This week's USDA Crop Progress Report shows that only 5 percent of this year's corn crop has broken through the ground. While that's slightly ahead of last year's wet spring, which was 4 percent emerged at this time, it is well below the 5-year average of 14 percent.

As for overall corn plantings, 33 percent of the corn crop was in the ground as of Monday, it is running 5-year average of 50 percent. Only 24 percent was planted by this week a year ago. 

In the major corn producing states, Iowa is reporting the best results, with 60 percent of the corn acreage planted; Illinois and Indiana are only at 5 percent planted.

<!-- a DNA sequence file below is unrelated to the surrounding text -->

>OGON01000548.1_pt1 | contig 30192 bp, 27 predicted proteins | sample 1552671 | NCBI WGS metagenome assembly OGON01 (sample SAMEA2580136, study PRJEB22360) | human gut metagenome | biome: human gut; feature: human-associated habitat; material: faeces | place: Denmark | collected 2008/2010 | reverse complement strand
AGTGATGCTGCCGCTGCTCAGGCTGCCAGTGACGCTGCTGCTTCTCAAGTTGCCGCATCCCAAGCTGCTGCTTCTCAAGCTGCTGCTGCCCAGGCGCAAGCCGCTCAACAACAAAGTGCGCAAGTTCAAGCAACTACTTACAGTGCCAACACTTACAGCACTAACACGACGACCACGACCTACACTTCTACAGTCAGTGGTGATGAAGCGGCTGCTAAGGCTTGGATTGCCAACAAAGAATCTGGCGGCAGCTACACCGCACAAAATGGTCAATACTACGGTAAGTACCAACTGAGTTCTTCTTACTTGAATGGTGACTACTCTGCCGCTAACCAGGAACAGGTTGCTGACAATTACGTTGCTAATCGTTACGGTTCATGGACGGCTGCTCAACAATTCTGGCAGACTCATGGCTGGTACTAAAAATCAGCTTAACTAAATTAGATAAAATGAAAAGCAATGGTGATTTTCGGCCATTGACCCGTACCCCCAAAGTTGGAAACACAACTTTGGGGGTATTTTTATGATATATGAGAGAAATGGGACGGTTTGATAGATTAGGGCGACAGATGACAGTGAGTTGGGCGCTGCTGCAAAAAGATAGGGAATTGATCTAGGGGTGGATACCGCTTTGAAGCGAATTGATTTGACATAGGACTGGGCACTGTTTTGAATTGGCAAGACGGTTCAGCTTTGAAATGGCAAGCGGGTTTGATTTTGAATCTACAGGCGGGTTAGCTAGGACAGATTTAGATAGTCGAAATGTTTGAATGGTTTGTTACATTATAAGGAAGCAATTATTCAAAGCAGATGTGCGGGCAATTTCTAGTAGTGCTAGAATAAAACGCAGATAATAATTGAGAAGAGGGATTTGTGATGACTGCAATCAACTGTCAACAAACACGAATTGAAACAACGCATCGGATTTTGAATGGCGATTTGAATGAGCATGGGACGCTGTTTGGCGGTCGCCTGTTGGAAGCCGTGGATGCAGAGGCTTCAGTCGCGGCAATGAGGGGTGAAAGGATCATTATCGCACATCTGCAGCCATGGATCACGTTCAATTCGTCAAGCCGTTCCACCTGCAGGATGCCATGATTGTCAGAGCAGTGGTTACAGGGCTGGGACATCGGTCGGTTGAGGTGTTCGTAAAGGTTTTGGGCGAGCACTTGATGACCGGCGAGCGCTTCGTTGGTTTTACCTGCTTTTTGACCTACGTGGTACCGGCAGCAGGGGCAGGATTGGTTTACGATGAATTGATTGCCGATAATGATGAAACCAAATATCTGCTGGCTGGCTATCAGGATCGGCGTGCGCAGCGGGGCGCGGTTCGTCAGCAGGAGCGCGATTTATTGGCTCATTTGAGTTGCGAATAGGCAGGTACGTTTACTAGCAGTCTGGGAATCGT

Looking at soybeans, the report indicated that 6 percent of the crop is in, which is behind the 5-year average of 11 percent. Again, it is slightly ahead of 2008, which had 5 percent of the soybean crop in the ground by now.

The planting delays have offered support to the grain markets, and weather will continue influence price levels as market-watchers keep an eye on planting progress and emergence. Of course, softer demand for corn will limit its upward price movement. Soybean demand, however, remains strong and will lend support to that market.